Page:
Charlie Keeling and Keely Beal joined up with Christine Riker and Matt Williams to start their vintage furniture store on Dawson Street
by Finn Cohen photography by Eamon Queeney
Charlie Keeling and Keely Beal have long been familiar faces in downtown Raleigh: Keeling behind the bar at Kings for the last few years, Beal working as a server and barista at Fiction Kitchen, Humble Pie, and Morning Times. And in March of 2020, the couple took their first vacation since they joined the service industry — sort of.
They’d bonded a few years earlier over their love of vintage furniture and design. “When we first started dating, actually, a lot of our dates would involve going out to a flea market or antique malls, or going around and looking at Mid-century neighborhoods,” says Beal. “It’s something that we’ve always connected on.” As their relationship developed, so did their side hustle. On days off, or before shifts, they’d drive all over the state — or up and down the East Coast — picking out Mid-century modern rugs, credenzas, and chairs. “You never know what you’re going to find, which is exciting,” says Beal.
As their collections expanded out of a living space and into a storage unit, they started selling their finds on Instagram with the handle Keel & Company, a nod to the shared part of their names. So the vacation they’d planned to Nashville was both a break from pouring drinks and a shopping trip for their budding business.
But nature had other plans.
“A tornado hit when we were there, and then the first case of Covid appeared in Wake County,” says Keeling. “We came back to no jobs.”
The abrupt shutdown forced the couple to reassess their careers. Pre-pandemic, Keel & Company had been doing increasingly steady business — Keeling was even making enough rug sales to attract the attention of some serious Persian collectors. With nothing more to lose, they decided to take the plunge and turn their side business into a seven-day-a-week endeavor.
“We just quickly realized that nothing’s for certain, and if we were going to do it, we should do it when we had the most time,” says Beal, who was also juggling a full-time undergraduate degree at North Carolina State University in communications (she graduated during the pandemic). “Charlie and I work really great together. It’s a little less scary when you have someone there who is going through the same motions as you.”
The two reached out to another team of dealers, Christine Riker and Matt Williams of Aisle3Modern, who had been operating out of the Cheshire Cat Antique Gallery in the Village District. Riker and Williams had been working their way up over three years into three different booths at Cheshire Cat — they were hungry for more space to grow the business and knew Keeling as someone with complementary tastes.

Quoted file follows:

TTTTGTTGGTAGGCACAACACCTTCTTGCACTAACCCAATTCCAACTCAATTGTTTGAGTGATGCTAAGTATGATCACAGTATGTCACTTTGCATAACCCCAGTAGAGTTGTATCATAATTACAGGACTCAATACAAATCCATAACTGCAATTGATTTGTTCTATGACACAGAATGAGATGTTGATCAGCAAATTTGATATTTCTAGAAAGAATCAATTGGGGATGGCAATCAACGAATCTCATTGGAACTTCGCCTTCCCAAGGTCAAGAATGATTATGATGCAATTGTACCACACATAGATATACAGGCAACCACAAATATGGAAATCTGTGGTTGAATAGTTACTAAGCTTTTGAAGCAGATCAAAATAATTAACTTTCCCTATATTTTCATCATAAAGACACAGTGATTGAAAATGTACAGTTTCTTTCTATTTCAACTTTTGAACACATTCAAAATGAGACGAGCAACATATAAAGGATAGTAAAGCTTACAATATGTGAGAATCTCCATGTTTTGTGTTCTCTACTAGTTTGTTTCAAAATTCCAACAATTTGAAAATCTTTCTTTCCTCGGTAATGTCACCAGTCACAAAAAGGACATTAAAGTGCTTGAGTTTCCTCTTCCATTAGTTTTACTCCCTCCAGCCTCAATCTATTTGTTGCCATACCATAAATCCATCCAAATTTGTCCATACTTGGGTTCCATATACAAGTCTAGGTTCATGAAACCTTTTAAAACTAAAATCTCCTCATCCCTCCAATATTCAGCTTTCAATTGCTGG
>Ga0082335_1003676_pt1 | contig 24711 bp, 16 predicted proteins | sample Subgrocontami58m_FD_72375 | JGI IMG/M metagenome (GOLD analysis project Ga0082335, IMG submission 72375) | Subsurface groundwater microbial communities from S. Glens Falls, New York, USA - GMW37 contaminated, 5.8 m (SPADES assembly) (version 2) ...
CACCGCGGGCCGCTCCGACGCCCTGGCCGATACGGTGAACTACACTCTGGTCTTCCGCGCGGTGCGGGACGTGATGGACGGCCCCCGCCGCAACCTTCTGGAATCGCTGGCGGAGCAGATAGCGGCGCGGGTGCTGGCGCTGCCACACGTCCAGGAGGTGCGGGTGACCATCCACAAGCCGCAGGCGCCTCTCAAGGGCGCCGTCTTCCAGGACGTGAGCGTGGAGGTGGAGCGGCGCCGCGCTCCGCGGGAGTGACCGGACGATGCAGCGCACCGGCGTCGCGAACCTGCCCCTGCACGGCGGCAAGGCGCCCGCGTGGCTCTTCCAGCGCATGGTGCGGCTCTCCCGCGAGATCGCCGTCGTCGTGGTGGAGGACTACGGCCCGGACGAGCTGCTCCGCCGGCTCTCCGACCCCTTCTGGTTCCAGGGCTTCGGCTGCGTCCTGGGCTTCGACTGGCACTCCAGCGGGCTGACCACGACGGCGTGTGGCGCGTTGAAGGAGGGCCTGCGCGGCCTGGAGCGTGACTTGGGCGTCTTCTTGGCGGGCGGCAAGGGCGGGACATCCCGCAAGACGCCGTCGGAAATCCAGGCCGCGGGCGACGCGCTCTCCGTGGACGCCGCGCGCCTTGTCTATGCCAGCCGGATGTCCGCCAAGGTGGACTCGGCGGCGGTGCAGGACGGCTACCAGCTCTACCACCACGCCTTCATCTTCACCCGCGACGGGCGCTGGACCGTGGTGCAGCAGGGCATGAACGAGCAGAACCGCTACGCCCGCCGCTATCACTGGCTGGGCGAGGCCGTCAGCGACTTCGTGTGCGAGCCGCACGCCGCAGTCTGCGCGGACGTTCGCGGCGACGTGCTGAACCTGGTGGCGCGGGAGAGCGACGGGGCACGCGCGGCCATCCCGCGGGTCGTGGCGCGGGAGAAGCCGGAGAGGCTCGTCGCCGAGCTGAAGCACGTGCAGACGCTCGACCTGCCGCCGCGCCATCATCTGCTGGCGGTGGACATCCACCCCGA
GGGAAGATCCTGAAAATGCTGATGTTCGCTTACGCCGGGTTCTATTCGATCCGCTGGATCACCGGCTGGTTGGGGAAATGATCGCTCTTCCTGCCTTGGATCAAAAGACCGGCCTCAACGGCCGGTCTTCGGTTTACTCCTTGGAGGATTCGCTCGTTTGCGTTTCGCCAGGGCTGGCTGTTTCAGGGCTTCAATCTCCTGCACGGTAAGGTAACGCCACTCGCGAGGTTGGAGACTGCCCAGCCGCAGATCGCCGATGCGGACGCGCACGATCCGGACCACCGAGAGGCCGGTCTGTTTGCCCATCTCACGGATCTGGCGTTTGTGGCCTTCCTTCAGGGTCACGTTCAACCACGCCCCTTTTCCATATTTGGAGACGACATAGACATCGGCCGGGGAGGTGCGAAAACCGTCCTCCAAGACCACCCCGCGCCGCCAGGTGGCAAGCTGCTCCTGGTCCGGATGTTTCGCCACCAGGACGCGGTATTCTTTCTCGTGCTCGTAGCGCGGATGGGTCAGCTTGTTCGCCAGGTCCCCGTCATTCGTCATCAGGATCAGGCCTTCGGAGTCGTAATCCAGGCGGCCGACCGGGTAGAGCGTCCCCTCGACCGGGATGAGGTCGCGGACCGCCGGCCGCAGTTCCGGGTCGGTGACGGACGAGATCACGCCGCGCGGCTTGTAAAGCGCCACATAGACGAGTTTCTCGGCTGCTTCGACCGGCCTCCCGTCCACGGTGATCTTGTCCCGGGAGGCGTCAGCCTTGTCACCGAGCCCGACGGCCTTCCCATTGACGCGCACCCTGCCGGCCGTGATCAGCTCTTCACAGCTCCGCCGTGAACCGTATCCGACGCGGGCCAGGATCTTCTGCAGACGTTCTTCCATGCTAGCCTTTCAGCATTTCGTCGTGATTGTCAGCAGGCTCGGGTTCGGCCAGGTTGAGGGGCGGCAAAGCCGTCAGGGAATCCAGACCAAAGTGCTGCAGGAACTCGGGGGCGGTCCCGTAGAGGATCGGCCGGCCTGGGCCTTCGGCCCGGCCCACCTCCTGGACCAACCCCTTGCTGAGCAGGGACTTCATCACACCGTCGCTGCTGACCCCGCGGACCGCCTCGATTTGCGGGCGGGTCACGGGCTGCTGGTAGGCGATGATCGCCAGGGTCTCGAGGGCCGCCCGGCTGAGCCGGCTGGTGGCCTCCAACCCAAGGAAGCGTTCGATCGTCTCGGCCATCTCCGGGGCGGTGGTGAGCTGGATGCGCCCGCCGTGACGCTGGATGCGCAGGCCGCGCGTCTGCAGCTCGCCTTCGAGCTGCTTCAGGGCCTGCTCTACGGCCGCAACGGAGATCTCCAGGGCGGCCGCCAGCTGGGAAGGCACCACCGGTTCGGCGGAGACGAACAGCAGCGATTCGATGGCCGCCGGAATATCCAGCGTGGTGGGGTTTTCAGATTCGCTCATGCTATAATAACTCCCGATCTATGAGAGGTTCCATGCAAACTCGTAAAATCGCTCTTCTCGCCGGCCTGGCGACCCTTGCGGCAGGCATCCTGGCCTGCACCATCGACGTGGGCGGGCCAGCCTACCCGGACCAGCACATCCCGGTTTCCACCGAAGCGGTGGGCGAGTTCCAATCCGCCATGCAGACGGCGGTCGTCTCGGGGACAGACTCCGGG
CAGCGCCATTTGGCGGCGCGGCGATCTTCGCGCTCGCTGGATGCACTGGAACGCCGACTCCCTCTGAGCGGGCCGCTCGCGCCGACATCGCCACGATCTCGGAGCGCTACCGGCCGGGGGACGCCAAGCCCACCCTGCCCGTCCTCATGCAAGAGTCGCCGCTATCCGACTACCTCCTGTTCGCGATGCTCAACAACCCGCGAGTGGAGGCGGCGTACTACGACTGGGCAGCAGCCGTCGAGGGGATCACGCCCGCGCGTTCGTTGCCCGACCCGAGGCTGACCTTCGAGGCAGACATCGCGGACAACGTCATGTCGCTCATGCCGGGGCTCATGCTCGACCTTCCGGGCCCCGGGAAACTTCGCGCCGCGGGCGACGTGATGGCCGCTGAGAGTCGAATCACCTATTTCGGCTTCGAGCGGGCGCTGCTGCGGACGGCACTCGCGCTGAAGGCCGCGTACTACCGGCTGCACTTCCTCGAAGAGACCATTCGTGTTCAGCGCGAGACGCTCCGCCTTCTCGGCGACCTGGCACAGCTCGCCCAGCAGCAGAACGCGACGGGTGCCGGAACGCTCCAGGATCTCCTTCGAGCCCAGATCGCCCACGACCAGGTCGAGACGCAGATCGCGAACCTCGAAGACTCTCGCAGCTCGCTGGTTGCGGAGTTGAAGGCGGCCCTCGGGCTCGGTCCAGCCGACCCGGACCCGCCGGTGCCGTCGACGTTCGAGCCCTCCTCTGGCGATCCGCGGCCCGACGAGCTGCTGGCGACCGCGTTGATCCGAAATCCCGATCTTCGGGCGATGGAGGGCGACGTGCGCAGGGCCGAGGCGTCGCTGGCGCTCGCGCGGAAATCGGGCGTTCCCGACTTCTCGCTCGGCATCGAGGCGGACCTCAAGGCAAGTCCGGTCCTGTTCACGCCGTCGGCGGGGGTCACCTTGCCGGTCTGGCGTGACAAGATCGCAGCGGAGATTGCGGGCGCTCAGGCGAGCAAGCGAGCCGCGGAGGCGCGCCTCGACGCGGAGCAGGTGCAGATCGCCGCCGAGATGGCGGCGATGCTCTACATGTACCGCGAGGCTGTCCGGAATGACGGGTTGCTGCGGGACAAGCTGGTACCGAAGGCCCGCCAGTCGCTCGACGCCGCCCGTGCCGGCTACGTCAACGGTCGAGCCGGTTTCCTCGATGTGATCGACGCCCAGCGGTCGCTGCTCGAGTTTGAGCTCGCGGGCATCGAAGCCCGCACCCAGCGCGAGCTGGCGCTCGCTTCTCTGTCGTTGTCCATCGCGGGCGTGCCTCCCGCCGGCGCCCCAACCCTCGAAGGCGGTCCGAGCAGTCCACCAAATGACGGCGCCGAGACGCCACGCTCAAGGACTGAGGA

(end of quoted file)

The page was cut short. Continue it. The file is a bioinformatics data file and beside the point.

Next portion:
“We’d met them on multiple occasions — you’re acutely aware of the other dealers because you go after the same pieces,” says Riker. “It was a pipe dream for both Charlie and Keely, and for us, to develop our own store.”
Together, the four found a space in a building on South Dawson Street and opened Modern Prolific, a 1,700-square-foot showroom and storefront. It has huge ceilings, tons of light, and plenty of room for staging. There are wicker and steel chairs matched with a glass table; Broyhill Brasilia credenzas with ornate drawer pulls; a lamp made from copper rods bent into abstract shapes; a hand-reupholstered, salmon-colored chaise lounge; and glass sculptures set against matching, brightly colored wall art.
Inside Modern Prolific, a waist-high, late-1970s brass-and-marble sculpture on the floor is listed for $695 — but the same piece on an auction website is nearly $3,000. “The hardest part about this job is pricing,” says Keeling. “I’m not trying to get rich, I’m trying to put cool stuff in people’s homes. Six, seven hundred dollars is a lot for a sculpture — but if I was in New York or L.A., it would be many times that.”
As the market for Mid-century goods has expanded over the past couple decades, the pool of items has shrunk, giving way to the old law of supply and demand. “It’s surprised everybody that’s been doing this for a very long time how quickly it has changed, and how much more expensive it has become to procure the items that we sell,” says Riker. “We’ll go to auctions with companies that have been selling us goods for decades — they’ll make jokes and say, 10 or 15 years ago, we couldn’t give this stuff away!”
These days, Williams and Riker travel nearly every week to find new pieces, from the Deep South up to the Canadian border, with the same picker mentality as the brand’s origins. These road trips are a tricky calculus of time, distance, and investment. “Every time we buy something, we’re trying to figure out whether or not we can make money,” says Riker. “You can’t drive 700 miles and spend the money on fuel and accommodations and everything else if it won’t sell for enough to cover your expenses.”
But that balancing act underscores another old law: the one about risk and reward. There’s no telling what’s under the rocks that no one’s bothered to look at yet.
“It was a huge gamble,” says Keeling. But the gamble, Beal says, is worth it: “To find these pieces that are so special that are just sitting somewhere getting damaged, in someone’s basement no longer being appreciated — it’s amazing to be able to do that.”
This story originally appeared in our August 2021 issue.